Seriously. I want it now.

9.17.2005

Things I Know

Here are some things I know right now:

"so pissed off right now" is a frustratingly passive-agressive away message.

Plum pits are good to suck on, especially on long drives through the Berkshires.

By the end of this weekend, I will have read Alexis de Toqueville's Democracy in America in its entirety. Just how this will happen is up in the air, but happen it must, so happen it shall.

Sports Night was a great show.

I know that my favorite season is baseball season, but rugby season is a close second.



Today was the first half of our big-season opening tournament. We got pretty well killed in our first game, but it was against the second-best team in the country, so I was prepared to deal with that. But that game tired the hell out of my team, so we fell hard in our second match, which we could have won. Oh well...two more games tomorrow, and starting with another 5:15am departure from campus. I should feel great come Monday.


Also?

Thursday night I got reeeeeal drunk and brought home a very cute freshman football player. For a C-span-watching nerd, I got some game.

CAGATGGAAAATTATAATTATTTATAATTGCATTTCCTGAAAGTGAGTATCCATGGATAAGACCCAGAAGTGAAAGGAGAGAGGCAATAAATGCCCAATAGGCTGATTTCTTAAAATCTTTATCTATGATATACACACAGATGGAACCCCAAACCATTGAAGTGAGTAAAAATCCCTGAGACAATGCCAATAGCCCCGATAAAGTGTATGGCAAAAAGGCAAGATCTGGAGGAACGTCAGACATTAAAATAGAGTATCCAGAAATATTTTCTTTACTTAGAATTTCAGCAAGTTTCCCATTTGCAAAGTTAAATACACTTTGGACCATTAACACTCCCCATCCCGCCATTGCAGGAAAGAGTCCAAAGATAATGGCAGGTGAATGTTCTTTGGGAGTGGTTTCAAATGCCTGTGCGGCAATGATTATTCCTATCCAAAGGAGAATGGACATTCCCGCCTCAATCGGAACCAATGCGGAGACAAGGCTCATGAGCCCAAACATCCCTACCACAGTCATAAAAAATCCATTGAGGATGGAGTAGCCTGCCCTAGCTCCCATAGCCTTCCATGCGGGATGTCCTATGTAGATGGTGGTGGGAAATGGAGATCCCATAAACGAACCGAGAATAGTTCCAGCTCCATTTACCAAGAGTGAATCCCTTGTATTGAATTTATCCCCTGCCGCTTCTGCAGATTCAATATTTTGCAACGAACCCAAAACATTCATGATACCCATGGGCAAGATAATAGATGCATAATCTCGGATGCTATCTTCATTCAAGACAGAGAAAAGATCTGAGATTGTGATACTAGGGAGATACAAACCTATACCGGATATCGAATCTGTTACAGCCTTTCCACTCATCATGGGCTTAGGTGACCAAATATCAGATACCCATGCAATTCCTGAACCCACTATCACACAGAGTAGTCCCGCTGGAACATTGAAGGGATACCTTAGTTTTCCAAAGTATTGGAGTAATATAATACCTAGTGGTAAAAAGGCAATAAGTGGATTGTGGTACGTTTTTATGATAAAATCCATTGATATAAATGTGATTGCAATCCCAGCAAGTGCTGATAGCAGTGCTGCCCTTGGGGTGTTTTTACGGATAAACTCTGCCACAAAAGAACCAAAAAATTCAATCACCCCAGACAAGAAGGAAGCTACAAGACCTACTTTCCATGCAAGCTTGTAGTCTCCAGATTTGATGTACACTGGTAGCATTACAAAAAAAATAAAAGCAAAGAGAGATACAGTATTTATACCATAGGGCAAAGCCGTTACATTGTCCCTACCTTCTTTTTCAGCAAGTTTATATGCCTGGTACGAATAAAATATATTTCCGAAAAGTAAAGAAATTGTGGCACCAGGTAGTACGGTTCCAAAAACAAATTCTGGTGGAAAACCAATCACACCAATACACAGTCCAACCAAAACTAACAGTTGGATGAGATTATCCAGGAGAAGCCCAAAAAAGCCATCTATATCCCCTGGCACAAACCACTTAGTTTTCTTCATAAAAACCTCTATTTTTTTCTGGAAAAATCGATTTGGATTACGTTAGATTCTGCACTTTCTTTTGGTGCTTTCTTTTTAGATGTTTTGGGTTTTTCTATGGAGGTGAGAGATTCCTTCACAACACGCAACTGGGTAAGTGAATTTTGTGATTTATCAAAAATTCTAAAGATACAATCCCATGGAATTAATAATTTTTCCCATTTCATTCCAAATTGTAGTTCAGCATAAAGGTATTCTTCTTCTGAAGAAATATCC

9.11.2005

Four More Years

Today I wish that I was in New York.

It's Sunday and there are brunches to eat and books to read and last night to disucss, and all I can do is look up at the pale blue sky and wish that I wasn't the only one in the room feeling like this. On the first anniversary I was at home in the city, and there was no doubt of what the day meant. Year two, I was a freshman in college, sitting in my religion 101 class between 8:30 and 10 AM, watching the minutes pass by on my watch, ticking off the events in my mind.

8:45. First tower hit.
9:03. Second.

So now it's four years on, and I sit here at my computer, and I'm sort of nauseous and fidgety. I don't know what I expect on this day. I don't know what to do. I still hate most memorials, most things people write about it. I loved something I read once about the FDNY football team in Sports Illustrated, and an essay by Colson Whitehead (later published as the first chapter of The Colossus of New York), and this, and the Portraits of Grief that became daily reading for those first few months.

Mostly I like things by New Yorkers, other people who on September 12th came out of the video store and thought something else had happened because of the smell, but no, the winds had changed and were blowing things uptown and that's what the smell was, and oh god I haven't watched the news in half an hour what if something else is happening?